“Perseverance,” Mars Instrument Rover / NASA

In his SCS lecture, Professor Jonathan Lunine tells how Perseverance and similar instruments search for biomarkers. Since there is evidence that water was present on Mars in its early ages, Perseverance will collect samples from where there was water in Mars’ past—such locations are more likely for life to have been present. In order for the sensitive instruments to be used for analysis, the collected samples will be taken up from a pickup by European spacecraft and taken to Earth for analysis.

And what about the rest of the solar system, the outer gas giant planets, and their satellites?

Life on Gas Giant Satellites in the Outer Solar System?

Even though the outer planets are so far away from the sun that they receive little energy, two satellites (Europa—Jupiter, and Enceladus—Saturn) have liquid water oceans covered by a relatively thin sphere of ice. The high temperature necessary for liquid water to exist is provided by internal vulcanism and tidal effects from the massive planets that the satellites orbit. According to Professor Lunine, Enceladus is probably the most likely to contain evidence for cellular life. Moreover, there is evidence that Enceladus’s ocean does contain organic molecules. Enceladus emits a plume of particles and gases at its south pole. Samples from this plume reveal, besides H2O, NH3, CH4, organic molecules, as the figure below shows.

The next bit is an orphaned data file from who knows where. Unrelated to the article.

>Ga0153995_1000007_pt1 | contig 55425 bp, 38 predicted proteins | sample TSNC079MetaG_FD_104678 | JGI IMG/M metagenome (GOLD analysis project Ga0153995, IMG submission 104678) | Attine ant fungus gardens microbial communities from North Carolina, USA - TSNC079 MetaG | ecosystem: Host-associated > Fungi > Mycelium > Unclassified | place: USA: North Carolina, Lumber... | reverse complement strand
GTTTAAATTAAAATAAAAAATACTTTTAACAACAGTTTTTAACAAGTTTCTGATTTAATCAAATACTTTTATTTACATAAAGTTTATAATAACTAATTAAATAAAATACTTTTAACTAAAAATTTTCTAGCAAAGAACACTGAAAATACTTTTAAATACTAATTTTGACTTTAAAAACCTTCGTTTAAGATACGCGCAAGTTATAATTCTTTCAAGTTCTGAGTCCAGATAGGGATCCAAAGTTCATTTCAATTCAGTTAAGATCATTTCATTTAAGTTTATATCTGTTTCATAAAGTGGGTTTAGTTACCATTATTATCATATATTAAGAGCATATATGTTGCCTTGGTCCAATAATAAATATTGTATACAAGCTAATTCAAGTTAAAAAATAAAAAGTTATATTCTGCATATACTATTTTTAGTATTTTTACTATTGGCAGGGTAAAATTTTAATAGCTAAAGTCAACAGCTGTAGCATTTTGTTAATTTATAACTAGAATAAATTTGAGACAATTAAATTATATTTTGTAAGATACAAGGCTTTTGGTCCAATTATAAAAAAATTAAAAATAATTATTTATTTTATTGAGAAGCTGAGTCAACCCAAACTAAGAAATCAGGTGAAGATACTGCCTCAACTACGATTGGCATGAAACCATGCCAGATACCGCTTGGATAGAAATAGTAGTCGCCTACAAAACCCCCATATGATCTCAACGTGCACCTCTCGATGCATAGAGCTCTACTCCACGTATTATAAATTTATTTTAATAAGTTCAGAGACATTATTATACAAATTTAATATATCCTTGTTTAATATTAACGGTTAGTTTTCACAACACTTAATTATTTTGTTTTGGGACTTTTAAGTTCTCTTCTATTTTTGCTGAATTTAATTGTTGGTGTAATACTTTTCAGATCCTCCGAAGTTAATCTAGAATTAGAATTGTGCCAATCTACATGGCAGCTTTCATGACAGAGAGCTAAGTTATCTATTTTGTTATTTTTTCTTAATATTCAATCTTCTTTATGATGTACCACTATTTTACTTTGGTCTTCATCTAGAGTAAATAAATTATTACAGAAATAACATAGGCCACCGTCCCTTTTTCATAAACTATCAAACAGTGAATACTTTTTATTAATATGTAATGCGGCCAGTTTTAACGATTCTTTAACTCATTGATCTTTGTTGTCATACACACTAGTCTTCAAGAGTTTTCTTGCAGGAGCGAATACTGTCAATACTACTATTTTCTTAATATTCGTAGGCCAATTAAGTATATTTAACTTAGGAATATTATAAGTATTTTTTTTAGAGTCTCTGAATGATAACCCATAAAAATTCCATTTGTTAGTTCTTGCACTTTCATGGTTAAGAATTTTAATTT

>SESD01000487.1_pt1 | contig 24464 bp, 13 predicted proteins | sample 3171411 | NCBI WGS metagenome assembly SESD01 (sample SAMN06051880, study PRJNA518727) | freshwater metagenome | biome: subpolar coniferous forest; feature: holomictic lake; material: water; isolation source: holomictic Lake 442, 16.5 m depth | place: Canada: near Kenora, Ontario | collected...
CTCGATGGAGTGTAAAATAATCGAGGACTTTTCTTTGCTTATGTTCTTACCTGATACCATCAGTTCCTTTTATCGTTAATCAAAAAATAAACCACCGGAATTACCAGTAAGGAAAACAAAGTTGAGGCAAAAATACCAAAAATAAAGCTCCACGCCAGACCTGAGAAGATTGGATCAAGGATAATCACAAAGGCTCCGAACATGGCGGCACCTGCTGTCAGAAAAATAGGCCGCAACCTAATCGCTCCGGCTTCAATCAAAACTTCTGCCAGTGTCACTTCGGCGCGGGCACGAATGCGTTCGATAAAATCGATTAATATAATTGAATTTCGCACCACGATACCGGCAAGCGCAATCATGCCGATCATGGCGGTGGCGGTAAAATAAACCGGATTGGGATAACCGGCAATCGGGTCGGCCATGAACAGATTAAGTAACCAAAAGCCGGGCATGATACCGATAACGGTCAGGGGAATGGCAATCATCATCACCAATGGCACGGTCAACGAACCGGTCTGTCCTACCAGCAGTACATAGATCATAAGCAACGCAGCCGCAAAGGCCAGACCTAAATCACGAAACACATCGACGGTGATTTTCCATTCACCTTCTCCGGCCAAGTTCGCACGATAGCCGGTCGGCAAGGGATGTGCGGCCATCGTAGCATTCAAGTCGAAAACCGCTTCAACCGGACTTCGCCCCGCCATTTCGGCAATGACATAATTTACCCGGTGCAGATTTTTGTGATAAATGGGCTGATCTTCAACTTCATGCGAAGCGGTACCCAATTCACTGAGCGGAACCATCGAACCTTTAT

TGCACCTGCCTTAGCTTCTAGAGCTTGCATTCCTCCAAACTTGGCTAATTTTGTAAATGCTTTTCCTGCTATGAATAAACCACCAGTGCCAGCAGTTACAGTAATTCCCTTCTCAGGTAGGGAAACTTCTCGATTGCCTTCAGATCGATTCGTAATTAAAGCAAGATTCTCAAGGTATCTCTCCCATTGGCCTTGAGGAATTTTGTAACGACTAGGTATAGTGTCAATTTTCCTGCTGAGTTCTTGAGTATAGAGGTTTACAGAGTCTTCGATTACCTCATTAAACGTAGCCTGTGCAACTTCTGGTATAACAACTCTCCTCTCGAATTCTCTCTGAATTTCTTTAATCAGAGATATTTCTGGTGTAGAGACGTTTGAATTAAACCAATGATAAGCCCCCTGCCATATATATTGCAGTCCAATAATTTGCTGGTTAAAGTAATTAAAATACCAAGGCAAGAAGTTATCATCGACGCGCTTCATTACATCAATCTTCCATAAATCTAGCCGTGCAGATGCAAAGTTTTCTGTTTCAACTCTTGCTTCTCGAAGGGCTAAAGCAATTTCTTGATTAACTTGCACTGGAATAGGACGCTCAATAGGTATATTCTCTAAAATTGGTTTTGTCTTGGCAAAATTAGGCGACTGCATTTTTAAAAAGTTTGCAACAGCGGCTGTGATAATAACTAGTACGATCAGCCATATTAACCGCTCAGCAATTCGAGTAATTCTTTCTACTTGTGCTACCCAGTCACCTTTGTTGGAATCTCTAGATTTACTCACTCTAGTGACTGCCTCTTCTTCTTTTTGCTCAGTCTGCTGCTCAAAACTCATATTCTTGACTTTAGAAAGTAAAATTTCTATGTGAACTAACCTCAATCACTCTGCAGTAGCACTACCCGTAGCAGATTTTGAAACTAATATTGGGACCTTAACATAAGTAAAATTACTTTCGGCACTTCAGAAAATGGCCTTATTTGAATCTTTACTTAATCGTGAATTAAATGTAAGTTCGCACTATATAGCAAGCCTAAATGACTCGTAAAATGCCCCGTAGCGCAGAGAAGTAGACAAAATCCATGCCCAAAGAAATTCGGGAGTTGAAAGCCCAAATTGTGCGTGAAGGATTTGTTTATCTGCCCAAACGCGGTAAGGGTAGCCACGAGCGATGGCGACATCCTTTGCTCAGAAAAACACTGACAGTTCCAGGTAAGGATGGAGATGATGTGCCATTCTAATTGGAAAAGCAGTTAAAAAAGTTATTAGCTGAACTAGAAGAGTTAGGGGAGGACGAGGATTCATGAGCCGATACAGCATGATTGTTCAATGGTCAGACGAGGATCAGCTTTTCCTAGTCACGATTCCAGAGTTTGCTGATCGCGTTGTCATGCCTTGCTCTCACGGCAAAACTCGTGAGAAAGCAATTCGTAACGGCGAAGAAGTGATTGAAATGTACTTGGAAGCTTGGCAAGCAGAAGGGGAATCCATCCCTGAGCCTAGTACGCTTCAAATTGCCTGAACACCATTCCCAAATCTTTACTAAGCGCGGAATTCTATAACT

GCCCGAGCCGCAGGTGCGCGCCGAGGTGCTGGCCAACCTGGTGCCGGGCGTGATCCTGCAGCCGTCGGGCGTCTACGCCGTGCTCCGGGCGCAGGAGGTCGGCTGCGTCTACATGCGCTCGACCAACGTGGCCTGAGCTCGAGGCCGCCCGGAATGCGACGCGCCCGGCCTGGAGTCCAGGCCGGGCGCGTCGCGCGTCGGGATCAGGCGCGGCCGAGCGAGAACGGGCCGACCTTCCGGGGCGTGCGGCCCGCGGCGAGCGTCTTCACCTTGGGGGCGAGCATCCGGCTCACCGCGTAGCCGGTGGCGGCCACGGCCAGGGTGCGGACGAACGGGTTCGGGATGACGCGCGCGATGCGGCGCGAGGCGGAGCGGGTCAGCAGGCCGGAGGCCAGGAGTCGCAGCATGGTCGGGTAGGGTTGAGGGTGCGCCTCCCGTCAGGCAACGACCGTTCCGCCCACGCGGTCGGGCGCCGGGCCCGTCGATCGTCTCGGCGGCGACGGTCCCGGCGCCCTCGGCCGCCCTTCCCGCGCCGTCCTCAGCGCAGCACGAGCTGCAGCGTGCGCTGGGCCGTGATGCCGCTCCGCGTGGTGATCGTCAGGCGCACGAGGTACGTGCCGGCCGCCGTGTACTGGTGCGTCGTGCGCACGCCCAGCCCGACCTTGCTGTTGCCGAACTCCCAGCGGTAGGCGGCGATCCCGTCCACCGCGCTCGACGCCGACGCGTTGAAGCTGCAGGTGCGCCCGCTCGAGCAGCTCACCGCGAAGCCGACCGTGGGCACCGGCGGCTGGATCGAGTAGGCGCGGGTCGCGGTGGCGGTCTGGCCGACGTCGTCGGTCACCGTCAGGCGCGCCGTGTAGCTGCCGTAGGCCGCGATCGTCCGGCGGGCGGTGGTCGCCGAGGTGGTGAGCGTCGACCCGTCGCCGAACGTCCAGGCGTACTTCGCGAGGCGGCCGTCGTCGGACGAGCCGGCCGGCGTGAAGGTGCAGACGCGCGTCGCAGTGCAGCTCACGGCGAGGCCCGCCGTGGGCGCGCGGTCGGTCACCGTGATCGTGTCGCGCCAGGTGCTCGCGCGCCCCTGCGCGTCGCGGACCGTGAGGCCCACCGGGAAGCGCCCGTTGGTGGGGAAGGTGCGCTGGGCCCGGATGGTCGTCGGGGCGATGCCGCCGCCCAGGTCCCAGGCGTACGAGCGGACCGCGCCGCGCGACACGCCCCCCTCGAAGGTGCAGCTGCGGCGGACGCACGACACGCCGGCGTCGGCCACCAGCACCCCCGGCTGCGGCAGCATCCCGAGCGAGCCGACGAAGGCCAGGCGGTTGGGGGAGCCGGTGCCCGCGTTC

extraterrestrial lifeEnceladus from SCS 2021 / Professor Lunine

In order to distinguish chemical species present in the plume, Professor Lunine suggests that more sensitive instrumentation (mass spectrometers) be used in future expeditions. Also, he proposes that instruments land at thin spots in the icy crust to see if there is evidence of microbial life in the ocean below.

And now to the big question: how do we search for extraterrestrial rational beings (ETR’s)?

The Search for Extraterrestrial Intelligence

Due to the fact that we associate intelligence with technological achievement, we should look for technology signatures. And what might such signatures be? According to Professor Dolch, we can classify them as follows:

  • Unintentional: for example, waste heat from technological activity; radio signals that do not contain messages (e.g military radar and weather radar)
  • Intentional: TV broadcasts (e.g the Arcturus VII and “I Love Lucy”), radio signals sent out to other civilizations—“We’re here” (the Arecibo radio telescope message and Voyagers 1 and 2)